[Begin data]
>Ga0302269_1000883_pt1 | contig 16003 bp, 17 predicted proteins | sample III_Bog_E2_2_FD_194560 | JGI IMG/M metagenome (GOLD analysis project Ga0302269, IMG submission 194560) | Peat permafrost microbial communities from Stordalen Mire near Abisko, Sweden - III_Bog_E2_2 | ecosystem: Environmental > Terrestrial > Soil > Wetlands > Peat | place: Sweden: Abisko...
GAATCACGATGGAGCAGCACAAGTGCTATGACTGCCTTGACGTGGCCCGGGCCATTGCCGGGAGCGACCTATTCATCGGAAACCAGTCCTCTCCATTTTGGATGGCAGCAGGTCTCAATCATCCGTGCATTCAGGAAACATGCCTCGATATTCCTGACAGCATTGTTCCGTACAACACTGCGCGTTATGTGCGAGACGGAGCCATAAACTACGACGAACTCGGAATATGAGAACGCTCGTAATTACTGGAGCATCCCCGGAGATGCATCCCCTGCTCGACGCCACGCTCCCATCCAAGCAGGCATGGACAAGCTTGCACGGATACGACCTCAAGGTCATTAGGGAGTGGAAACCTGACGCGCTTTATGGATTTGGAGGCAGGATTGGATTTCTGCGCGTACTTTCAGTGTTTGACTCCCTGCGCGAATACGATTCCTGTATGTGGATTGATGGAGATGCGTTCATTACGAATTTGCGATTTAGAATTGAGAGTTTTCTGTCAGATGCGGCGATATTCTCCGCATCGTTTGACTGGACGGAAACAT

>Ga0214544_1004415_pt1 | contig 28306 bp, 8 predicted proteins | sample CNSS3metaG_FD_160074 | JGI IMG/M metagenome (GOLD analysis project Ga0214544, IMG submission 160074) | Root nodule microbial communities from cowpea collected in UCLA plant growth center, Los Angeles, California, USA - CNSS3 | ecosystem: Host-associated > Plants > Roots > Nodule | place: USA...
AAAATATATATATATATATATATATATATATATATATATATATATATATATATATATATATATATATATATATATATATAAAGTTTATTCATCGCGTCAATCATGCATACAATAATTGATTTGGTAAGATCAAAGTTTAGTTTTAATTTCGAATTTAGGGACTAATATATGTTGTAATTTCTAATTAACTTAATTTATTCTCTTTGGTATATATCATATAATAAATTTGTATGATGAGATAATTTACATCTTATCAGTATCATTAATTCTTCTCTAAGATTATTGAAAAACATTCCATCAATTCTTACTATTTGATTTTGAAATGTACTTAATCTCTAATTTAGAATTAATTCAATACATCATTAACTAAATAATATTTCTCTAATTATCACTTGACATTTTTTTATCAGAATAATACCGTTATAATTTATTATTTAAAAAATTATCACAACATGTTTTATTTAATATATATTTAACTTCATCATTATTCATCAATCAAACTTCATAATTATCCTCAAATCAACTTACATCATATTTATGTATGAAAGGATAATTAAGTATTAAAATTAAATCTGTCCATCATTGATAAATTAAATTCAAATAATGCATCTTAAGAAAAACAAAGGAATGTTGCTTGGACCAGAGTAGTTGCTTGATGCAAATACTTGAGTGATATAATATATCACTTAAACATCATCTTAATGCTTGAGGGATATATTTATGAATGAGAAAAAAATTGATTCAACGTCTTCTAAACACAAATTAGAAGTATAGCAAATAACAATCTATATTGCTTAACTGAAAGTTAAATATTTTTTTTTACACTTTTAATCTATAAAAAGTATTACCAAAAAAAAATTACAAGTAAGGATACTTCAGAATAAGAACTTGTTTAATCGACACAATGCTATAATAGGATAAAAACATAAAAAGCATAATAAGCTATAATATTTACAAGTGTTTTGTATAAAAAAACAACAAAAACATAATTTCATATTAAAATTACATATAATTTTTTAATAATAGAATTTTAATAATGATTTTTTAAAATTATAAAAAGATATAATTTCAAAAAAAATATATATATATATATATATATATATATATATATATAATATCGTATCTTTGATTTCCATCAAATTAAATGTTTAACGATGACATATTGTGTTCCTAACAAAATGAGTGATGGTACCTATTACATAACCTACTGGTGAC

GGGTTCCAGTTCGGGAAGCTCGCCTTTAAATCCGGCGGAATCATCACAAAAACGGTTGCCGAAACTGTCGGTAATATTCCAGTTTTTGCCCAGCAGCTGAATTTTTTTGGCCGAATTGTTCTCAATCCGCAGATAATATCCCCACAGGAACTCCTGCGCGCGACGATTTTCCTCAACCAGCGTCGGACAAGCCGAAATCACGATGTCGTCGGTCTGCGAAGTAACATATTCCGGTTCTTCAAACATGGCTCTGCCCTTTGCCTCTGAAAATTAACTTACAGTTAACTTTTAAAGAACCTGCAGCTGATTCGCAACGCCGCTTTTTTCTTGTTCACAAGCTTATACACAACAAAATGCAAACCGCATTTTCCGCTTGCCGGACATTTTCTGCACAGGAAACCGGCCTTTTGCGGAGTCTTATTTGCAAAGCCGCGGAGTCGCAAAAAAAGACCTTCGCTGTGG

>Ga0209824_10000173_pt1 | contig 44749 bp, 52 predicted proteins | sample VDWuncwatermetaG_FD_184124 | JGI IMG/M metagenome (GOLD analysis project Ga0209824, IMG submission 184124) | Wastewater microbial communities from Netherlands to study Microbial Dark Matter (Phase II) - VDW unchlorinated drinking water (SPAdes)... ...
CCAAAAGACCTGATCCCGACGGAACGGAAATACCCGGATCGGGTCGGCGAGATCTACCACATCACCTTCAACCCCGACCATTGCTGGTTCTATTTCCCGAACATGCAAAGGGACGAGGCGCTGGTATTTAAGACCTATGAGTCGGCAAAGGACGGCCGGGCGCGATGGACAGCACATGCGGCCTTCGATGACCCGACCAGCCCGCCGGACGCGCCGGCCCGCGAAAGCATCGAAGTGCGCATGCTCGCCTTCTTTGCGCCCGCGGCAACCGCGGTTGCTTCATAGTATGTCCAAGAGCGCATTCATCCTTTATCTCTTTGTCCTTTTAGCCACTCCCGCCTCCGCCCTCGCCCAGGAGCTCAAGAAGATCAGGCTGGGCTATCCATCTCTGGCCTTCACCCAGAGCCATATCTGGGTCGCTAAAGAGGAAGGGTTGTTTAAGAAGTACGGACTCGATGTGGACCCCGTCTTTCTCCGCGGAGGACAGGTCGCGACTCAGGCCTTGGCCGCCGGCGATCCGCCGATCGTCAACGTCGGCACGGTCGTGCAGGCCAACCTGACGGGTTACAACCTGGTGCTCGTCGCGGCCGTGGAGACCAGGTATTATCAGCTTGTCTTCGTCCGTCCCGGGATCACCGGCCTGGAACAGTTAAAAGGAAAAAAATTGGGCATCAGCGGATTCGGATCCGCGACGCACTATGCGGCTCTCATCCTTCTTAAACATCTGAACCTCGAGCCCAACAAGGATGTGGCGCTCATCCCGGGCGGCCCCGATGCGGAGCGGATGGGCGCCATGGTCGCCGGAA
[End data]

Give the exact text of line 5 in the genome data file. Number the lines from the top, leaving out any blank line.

GGGTTCCAGTTCGGGAAGCTCGCCTTTAAATCCGGCGGAATCATCACAAAAACGGTTGCCGAAACTGTCGGTAATATTCCAGTTTTTGCCCAGCAGCTGAATTTTTTTGGCCGAATTGTTCTCAATCCGCAGATAATATCCCCACAGGAACTCCTGCGCGCGACGATTTTCCTCAACCAGCGTCGGACAAGCCGAAATCACGATGTCGTCGGTCTGCGAAGTAACATATTCCGGTTCTTCAAACATGGCTCTGCCCTTTGCCTCTGAAAATTAACTTACAGTTAACTTTTAAAGAACCTGCAGCTGATTCGCAACGCCGCTTTTTTCTTGTTCACAAGCTTATACACAACAAAATGCAAACCGCATTTTCCGCTTGCCGGACATTTTCTGCACAGGAAACCGGCCTTTTGCGGAGTCTTATTTGCAAAGCCGCGGAGTCGCAAAAAAAGACCTTCGCTGTGG